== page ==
Can you hear me now?

Publisher
Posted Oct 16, 2011


Irish head coach Brian Kelly discusses the machinations between he and his coordinators in the booth, as well as a little sideline aid in the form of a trusted, far less-experienced assistant...

Irish offensive coordinator Charley Molnar is ensconced in all things offense during the practice week. But when a team’s head coach is also its play-caller on Saturdays, fans naturally wonder what Molnar, or other offensive coordinators in similar roles preside over for the 60-minute contest.

Molnar’s job is to be one step ahead – of everyone.

“The way we work together is, he’s one play ahead of me in terms of play calling,” Kelly offered of Molnar’s in-game approach. “So let’s say we called a run on 2nd and 10: he’s got a third down pass ready.

“I try to get him thinking with options (such as) ‘Hey, what are you thinking on third down?’ I always try to keep him a down ahead. (If) It’s 3rd down, he’s already got a 4th down play….We’ve got a pretty good working relationship. Sometimes it’s just getting me to zone in on a particular play,” Kelly added.

Also involved in the offensive play-by-play is running backs coach, Tim Hinton.

“Tim Hinton is helping me with down and distance and hash,” Kelly offered. “So (if listening), you would hear down and distance, hash mark, then there may not be anything unless we’re in a down and distance situation. And (Hinton) is talking about blitz patterns as well. It’s really a couple conversations.”

When the defense has the ball, Kelly is involved, but he understands his coordinator Bob Diaco might need to remain in his own play-calling zone.

“I’ll talk to Bob as a head coach, not as a defensive coordinator; he’s got a thought process,” Kelly explained. “But if there are some things that I think we need to consider, whether it be, ‘Let’s come after them, let’s go with a pressure situation here or let’s play zone,’ we’ll talk about those things.”

The man in the red hat

Outside of the coaching staff, one could surmise that three players have the best grasp of Kelly’s offense: starting quarterback Tommy Rees, backup Dayne Crist, and of course, senior walk-on Matt Mulvey.

“What we do, which is unique, is we signal every single play in practice as well,” Kelly said. “(Mulvey’s) got a script. So he’s seeing the plays and he’s gaining a great bit of knowledge with the game plan too. He’s not detached and just signaling. He knows what’s going on,” Kelly said of the senior quarterback in his second year with this staff. “And he’ll have some good suggestions along the way too. He’ll make a couple suggestions based upon what he’s signaling in. So yeah, I think it’s more than just signaling plays.”

Kelly, whose trusted aid last year was since-graduated walk-on quarterback Brian Castello, surprised many when he admitted Mulvey offers “suggestions.” Kelly explained Mulvey offers reminders more than ideas for combination routes or adjustments to beat the blitz. “He’ll say, ‘Hey, we haven’t called Wildcat yet; just letting you know,’” Kelly explained. “Very simple (reminders), but that’s how our relationship is built.”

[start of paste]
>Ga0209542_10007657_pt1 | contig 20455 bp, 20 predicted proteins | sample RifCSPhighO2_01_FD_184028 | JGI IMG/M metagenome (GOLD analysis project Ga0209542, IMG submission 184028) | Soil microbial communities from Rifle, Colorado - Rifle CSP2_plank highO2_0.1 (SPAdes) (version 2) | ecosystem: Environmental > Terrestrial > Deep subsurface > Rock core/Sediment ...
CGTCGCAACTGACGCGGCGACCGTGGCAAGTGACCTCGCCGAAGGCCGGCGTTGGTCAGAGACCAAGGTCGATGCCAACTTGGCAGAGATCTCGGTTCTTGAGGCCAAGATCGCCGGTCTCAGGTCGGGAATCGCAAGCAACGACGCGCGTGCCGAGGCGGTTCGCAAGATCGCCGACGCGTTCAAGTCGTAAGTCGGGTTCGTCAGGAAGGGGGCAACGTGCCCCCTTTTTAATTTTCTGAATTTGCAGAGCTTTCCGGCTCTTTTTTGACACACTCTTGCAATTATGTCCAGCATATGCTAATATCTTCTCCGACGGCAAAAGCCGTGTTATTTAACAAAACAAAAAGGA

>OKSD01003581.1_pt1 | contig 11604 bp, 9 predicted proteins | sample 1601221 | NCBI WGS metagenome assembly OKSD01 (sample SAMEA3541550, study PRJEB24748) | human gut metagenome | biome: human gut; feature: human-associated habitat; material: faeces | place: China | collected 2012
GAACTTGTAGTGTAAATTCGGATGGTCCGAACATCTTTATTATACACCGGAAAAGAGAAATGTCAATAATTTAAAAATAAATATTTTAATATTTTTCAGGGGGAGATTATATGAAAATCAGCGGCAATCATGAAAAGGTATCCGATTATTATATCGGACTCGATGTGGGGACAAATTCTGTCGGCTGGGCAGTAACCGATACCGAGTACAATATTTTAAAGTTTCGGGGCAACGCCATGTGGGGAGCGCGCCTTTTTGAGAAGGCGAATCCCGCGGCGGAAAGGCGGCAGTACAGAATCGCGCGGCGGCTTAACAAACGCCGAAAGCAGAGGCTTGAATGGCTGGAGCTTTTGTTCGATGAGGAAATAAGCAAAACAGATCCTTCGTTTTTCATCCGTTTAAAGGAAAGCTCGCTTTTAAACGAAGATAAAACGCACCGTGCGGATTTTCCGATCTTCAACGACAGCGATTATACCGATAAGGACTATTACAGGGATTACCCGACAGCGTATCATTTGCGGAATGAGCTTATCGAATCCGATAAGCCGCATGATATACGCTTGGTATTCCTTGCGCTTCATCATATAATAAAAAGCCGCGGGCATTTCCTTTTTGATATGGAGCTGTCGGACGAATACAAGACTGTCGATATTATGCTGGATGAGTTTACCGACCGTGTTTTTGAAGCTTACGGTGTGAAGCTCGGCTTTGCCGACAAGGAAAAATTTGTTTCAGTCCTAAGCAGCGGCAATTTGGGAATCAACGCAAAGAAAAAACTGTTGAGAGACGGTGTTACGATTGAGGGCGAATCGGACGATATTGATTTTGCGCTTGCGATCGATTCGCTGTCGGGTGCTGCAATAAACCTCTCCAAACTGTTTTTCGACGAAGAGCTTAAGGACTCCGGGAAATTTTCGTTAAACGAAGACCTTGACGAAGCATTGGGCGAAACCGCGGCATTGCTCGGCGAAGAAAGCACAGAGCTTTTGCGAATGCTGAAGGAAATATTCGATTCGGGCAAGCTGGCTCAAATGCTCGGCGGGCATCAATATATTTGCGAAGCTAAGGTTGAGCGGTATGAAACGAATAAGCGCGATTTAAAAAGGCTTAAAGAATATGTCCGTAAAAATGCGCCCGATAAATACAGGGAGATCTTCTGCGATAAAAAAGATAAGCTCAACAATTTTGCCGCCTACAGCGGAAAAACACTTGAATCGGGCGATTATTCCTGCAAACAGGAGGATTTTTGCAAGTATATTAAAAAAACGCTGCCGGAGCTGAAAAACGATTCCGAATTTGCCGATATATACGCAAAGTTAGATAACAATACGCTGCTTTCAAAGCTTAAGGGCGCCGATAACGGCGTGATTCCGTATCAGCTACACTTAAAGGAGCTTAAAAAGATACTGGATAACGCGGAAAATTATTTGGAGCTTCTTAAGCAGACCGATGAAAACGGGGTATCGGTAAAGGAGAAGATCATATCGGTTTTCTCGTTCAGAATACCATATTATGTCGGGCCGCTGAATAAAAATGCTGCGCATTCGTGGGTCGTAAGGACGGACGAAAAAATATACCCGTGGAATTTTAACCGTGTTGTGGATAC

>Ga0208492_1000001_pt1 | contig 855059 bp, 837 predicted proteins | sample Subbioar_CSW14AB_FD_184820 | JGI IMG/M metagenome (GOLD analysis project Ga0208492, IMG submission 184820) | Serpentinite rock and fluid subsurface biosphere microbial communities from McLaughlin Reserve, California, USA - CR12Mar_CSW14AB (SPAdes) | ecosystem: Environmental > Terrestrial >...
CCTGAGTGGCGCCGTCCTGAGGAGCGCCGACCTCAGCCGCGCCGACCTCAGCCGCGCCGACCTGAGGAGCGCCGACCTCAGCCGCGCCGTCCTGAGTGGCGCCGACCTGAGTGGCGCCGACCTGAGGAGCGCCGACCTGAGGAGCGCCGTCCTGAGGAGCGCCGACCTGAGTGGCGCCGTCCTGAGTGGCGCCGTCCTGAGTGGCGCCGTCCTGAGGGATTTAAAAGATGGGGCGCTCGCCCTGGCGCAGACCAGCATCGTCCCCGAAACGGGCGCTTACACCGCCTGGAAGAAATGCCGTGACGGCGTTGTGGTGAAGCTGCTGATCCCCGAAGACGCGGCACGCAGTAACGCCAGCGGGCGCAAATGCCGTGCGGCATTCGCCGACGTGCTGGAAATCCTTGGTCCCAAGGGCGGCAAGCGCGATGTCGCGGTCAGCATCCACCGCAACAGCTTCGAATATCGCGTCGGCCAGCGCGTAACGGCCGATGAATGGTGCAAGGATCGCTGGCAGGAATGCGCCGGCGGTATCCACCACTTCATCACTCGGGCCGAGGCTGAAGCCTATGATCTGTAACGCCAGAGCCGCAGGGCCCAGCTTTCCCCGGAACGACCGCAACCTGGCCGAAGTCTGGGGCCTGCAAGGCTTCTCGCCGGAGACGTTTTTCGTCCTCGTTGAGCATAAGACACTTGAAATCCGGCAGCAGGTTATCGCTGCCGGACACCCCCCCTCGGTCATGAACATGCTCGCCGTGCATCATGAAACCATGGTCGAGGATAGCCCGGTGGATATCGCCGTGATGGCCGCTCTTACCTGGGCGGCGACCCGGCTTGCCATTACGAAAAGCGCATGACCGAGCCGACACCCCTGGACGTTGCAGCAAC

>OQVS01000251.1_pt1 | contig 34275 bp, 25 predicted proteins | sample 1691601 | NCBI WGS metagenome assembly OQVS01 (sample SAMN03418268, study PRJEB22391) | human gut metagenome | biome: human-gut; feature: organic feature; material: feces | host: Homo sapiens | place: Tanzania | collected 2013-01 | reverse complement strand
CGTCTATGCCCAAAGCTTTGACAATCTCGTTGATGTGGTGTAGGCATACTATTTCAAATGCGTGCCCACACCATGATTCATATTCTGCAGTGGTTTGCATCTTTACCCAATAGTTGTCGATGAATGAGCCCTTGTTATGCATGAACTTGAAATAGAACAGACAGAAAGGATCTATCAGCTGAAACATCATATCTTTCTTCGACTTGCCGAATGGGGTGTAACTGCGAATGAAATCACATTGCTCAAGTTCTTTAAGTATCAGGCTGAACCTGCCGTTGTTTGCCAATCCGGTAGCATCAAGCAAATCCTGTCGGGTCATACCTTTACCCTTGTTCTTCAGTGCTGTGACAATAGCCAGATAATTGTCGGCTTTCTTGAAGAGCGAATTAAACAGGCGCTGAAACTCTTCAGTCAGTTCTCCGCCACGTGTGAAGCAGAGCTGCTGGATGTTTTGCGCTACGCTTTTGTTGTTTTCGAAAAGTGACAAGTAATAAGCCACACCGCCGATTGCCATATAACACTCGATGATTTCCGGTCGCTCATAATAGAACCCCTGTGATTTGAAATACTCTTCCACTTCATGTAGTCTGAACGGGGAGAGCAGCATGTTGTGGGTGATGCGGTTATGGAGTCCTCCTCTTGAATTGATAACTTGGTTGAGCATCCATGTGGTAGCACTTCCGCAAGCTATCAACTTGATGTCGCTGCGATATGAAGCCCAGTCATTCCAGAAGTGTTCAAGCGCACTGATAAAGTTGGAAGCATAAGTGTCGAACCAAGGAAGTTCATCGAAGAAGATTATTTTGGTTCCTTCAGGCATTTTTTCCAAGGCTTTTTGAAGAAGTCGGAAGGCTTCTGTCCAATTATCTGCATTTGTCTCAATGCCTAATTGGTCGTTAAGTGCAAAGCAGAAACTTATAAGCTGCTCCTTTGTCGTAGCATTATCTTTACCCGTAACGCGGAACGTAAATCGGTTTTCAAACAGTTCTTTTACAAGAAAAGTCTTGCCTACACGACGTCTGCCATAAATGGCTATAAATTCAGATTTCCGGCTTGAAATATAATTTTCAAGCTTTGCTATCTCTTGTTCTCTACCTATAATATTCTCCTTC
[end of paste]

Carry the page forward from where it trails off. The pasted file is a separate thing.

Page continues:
Also on the sidelines for the past two seasons is offensive line coach and running game coordinator Ed Warinner, the latter title a new portion of his responsibilities this season. Warinner, Molnar and Kelly work in congress when late-week or pre-game adjustments are needed.

“I have my fingers in everything because that’s my role and that’s my job as mandated by Coach Kelly. But I work with a bunch of very good college football coaches,” Molnar said of the inherent trust he has in his fellow assistants. “You don’t get to Notre Dame by luck and nobody is a first-timer coaching here. They’ve all paid their dues and are at the top of their trade.”

Through six games, the Kelly, Molnar, Warinner, Hinton, and wide receivers coach Tony Alford have presided over a unit that averages 467 yards per contest, a mere 10 yards fewer than the group led by Brady Quinn, Jeff Samardzija, Mo Stovall, and Darius Walker from 2005, whose 447 yards of total offense were the most at the school since Ara Parseghian’s squad from 1970 set the single-season program record (510.5).

“Everything we do is a collaborative effort,” Molnar said prior to the season. “It’s good to know that when I’m not in the room (at one offensive meeting but not another simultaneously), that the ship keeps moving forward and things don’t stagnate.”

The turnovers that plagued the Irish in September disappeared through two games in October. Stagnation won’t be a problem for the foreseeable future.


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RB Tony Alford (profile)
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